The inquiry then heard from Christopher Pearson who said he had given permission for a post mortem to be carried out on his wife Anna after she died from new variant CJD at the Kent and Canterbury Hospital on February 1, 1996. Mr Pearson said he agreed to a post mortem being carried out in London on the understanding that it would not affect the family being able to view his wife's body after she was brought back before cremation. But when Mrs Pearson's body was returned to the funeral home, Mr Pearson said he was contacted by the funeral director who said his wife had been placed inside a body bag which could not be opened. He said: "I remember feeling so cheated that I couldn't spend a small amount of time with my wife."
Clare Callaghan told the inquiry that more should be done for parents worried their children could contract CJD. Mrs Callaghan was pregnant with her second daughter Aiose while her husband Maurice was dying from the disease, and said she was also speaking on behalf of Anthony Bowen who gave evidence yesterday but was too upset to return to the inquiry today. Mr Bowen's wife Michele was pregnant with the couple's son Anthony while she was dying from new variant CJD.
Mrs Callaghan said: "We live with constant worry every day, wondering what is going to happen to our children, especially for Anthony with maternal transmission. "It's not just while this inquiry is going on, we live with this every day and I feel not enough is being done to help parents like us. "We have watched it once before. I couldn't bear to go through it again, it's too devastating."
Through tears, Mrs Callaghan told the inquiry she thought there should be a counselling service available for people in her position. She said: "My daughter was three when my husband died, she's six now and I still don't know what to tell her when she says, `How did my daddy die?'"
Mrs Callaghan said more work needed to be done on finding an early test for CJD which might help reduce the worries of parents for their children. She said: "An early diagnosis is very important, and I know that Anthony feels the same. He constantly watches his child. "If they fall one day, you think `Oh my God, is this the start of it?'"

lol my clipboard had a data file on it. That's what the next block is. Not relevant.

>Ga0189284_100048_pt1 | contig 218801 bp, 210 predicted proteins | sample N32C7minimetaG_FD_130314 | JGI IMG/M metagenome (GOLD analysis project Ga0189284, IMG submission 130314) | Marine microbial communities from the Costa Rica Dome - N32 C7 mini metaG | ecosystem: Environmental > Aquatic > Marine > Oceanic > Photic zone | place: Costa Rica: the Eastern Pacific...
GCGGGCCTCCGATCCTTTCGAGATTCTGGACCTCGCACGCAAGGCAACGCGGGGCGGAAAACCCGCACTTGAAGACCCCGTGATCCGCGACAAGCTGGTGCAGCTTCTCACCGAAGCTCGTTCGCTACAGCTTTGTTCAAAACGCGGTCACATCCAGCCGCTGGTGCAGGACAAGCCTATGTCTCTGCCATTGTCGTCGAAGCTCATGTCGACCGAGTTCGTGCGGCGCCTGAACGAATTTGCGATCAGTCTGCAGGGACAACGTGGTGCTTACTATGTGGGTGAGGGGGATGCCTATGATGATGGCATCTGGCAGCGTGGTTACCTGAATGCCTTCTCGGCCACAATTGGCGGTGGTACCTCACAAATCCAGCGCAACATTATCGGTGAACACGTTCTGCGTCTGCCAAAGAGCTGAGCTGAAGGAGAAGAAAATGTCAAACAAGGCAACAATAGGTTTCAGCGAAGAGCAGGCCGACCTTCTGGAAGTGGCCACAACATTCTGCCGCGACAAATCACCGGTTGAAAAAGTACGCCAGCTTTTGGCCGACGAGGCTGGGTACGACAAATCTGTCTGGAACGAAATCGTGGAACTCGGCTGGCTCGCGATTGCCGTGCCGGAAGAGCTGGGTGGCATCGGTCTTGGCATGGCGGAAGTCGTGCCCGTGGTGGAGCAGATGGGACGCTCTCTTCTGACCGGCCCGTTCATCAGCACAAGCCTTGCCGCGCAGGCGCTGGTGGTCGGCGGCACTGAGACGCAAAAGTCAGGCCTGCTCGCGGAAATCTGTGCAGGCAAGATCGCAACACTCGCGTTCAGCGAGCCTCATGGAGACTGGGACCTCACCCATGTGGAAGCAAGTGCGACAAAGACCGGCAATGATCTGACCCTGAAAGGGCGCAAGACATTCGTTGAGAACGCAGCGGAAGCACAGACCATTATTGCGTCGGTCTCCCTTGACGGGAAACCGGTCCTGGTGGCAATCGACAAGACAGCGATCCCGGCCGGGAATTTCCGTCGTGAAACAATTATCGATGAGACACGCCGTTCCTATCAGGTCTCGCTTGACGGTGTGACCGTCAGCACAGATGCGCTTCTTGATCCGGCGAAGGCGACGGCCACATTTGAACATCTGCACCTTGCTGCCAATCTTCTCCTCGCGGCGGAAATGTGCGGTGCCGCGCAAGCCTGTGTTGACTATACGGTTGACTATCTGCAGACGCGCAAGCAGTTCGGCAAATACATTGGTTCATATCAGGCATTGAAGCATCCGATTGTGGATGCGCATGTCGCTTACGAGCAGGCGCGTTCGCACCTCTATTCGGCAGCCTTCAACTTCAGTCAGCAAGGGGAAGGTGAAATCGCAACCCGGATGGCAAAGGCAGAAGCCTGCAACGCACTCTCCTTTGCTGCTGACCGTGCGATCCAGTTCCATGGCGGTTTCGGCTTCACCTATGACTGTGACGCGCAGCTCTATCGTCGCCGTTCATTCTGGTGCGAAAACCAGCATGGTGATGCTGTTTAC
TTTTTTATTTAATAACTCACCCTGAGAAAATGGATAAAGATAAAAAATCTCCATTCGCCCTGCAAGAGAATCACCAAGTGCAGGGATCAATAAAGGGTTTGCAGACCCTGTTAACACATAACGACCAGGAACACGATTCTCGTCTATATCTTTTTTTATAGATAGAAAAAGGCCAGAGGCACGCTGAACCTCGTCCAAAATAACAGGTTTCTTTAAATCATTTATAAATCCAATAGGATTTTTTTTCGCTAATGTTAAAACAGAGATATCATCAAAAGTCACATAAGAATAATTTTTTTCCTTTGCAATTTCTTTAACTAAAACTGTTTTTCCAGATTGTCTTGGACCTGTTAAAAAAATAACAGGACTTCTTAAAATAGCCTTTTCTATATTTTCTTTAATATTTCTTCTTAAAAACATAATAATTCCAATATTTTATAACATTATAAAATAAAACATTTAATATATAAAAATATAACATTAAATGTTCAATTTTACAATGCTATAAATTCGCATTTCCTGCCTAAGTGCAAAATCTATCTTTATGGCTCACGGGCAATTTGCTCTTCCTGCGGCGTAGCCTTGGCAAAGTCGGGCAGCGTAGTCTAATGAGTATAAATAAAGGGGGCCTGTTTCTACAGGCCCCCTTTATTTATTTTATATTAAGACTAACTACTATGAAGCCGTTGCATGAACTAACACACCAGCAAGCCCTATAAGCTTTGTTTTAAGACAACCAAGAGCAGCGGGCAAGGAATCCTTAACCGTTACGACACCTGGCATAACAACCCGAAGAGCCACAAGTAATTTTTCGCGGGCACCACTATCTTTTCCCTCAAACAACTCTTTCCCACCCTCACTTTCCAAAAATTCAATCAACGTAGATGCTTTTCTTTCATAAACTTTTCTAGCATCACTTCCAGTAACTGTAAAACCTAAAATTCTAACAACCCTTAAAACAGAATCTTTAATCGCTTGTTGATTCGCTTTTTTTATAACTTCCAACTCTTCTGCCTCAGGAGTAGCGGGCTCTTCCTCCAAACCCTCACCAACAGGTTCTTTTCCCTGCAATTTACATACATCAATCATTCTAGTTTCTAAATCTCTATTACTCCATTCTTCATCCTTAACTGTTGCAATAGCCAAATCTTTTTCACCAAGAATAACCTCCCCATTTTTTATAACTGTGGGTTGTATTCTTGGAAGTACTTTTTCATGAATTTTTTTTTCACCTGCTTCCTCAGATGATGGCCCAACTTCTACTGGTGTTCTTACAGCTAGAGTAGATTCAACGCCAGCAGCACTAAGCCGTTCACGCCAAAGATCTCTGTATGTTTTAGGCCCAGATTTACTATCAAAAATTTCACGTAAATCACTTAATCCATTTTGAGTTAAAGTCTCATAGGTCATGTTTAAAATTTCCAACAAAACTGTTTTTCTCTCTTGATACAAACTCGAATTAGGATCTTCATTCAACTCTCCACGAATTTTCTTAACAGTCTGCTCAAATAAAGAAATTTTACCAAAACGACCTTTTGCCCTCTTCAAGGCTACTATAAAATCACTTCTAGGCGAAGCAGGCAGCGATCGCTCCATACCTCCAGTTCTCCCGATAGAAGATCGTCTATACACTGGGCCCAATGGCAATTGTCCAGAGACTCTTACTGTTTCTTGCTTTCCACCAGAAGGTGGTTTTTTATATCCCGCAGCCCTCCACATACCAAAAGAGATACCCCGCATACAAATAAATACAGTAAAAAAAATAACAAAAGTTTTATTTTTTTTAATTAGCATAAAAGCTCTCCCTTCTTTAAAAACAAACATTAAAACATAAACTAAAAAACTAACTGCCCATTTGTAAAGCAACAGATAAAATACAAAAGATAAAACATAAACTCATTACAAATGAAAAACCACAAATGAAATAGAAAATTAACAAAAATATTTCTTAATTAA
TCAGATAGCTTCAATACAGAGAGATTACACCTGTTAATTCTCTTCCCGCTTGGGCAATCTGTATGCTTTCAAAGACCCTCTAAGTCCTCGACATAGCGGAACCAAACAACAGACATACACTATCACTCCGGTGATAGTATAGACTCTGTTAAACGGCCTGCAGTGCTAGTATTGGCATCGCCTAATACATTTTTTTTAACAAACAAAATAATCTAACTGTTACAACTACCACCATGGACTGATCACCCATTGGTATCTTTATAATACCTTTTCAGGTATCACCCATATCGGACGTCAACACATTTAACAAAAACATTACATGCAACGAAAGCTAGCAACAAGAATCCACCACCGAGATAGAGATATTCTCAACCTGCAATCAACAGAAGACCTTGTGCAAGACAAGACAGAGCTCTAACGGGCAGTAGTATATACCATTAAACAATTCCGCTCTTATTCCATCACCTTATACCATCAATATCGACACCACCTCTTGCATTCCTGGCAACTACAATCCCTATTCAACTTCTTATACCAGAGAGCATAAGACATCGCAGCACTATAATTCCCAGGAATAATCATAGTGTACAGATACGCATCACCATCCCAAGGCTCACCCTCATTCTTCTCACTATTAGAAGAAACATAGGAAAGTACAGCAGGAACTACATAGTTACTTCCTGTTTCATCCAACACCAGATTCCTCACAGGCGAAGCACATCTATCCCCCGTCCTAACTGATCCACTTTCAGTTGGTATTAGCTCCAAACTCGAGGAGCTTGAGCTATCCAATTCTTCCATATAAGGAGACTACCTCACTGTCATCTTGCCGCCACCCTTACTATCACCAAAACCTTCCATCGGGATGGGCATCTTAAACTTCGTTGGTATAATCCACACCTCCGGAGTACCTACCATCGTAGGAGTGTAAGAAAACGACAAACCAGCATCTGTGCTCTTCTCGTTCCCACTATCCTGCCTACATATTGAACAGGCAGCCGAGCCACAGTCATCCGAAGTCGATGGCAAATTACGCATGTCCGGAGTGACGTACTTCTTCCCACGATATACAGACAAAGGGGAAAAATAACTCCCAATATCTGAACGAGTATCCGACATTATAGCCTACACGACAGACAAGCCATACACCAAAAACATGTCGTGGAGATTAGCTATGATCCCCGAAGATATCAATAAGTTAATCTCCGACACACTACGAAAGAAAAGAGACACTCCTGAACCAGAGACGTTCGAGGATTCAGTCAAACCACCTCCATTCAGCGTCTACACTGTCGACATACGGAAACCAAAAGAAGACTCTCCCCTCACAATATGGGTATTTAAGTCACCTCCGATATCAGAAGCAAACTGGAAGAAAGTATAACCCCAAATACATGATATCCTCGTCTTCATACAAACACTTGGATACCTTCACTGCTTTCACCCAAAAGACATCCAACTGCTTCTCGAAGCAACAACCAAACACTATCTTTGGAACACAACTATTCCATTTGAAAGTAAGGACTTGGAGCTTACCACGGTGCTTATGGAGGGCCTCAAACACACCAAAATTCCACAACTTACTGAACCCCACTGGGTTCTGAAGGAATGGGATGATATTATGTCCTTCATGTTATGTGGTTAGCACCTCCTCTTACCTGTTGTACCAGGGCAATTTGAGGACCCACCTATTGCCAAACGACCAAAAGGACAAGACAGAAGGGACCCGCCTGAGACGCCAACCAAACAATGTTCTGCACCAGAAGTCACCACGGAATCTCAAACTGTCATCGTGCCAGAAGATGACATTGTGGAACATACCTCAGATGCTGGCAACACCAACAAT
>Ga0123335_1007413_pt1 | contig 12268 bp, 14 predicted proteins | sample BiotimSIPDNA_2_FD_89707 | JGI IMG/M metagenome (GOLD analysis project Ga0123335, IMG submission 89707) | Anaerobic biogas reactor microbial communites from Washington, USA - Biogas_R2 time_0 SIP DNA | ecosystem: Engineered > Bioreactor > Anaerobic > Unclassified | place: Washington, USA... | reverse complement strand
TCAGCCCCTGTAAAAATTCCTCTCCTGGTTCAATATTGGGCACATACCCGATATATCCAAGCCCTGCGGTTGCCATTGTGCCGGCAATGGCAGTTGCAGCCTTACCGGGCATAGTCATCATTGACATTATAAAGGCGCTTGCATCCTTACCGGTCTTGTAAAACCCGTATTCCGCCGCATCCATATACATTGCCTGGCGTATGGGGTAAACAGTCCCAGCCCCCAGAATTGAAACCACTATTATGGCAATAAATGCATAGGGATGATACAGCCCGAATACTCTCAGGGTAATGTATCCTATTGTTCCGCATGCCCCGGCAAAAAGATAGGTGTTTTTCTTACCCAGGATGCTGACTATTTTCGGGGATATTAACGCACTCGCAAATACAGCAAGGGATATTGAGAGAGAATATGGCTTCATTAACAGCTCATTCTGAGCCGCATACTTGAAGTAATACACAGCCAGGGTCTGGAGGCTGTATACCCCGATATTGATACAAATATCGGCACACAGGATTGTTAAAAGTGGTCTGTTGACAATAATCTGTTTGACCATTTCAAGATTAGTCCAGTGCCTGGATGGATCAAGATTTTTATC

David Churchill, said he was disappointed that the specialist CJD surveillance unit, based in Edinburgh, did not have any contact with his family until after his son Stephen's death. He said medical protocol meant the unit could only become involved with a case once it was called in by the doctors treating the patient.
He said: "Our feeling as a family is that, had the neurologist approached Edinburgh, had there been better communication between the hospital in London and Edinburgh, there is a potential that the whole discovery of a new disease could have been moved forward by three months."
Chair of the inquiry Lord Justice Philips thanked the families for attending and re-living events surrounding the deaths of their loved ones. He assured them that the inquiry would make every effort to be thorough and live up to their "high hopes". He added that the inquiry panel would pay close attention to the shortcomings in care provision for CJD sufferers which the families' evidence had uncovered.
Thanking them for their courage he warned that one question the inquiry would not be able to answer was why it was their loved ones had "had this awful fate fall upon them." He said: "We here had very much in mind that it could have been one of our children. I have certainly asked myself if I would have been capable of the courage that so many of you have shown."
Wed, Oct 28, 1998 By Geoff Meade, European Editor, PA NewsThe European Commission today cleared the way for the government to lift the ban on British beef on the bone. EU officials said Brussels no longer requires all UK beef to be de-boned as a prerequisite for lifting the worldwide trade blockade on exports. But de-boning will still be demanded for exported beef - and with Germany still leading objections to resuming full export trade, an end to the world-wide ban is still months away.
The Commission said its recommendations to EU veterinary experts no longer included insistence that all British beef for domestic consumption must be de-boned. But a Commission spokesman warned that opposition still remained among some member states to a full resumption of British beef exports. Exports have already resumed for beef from Northern Ireland, thanks to the province's comprehensive computer checking system monitoring cattle at high risk from BSE. But the export ban from England, Wales and Scotland remains in place pending the introduction of similar computer monitoring.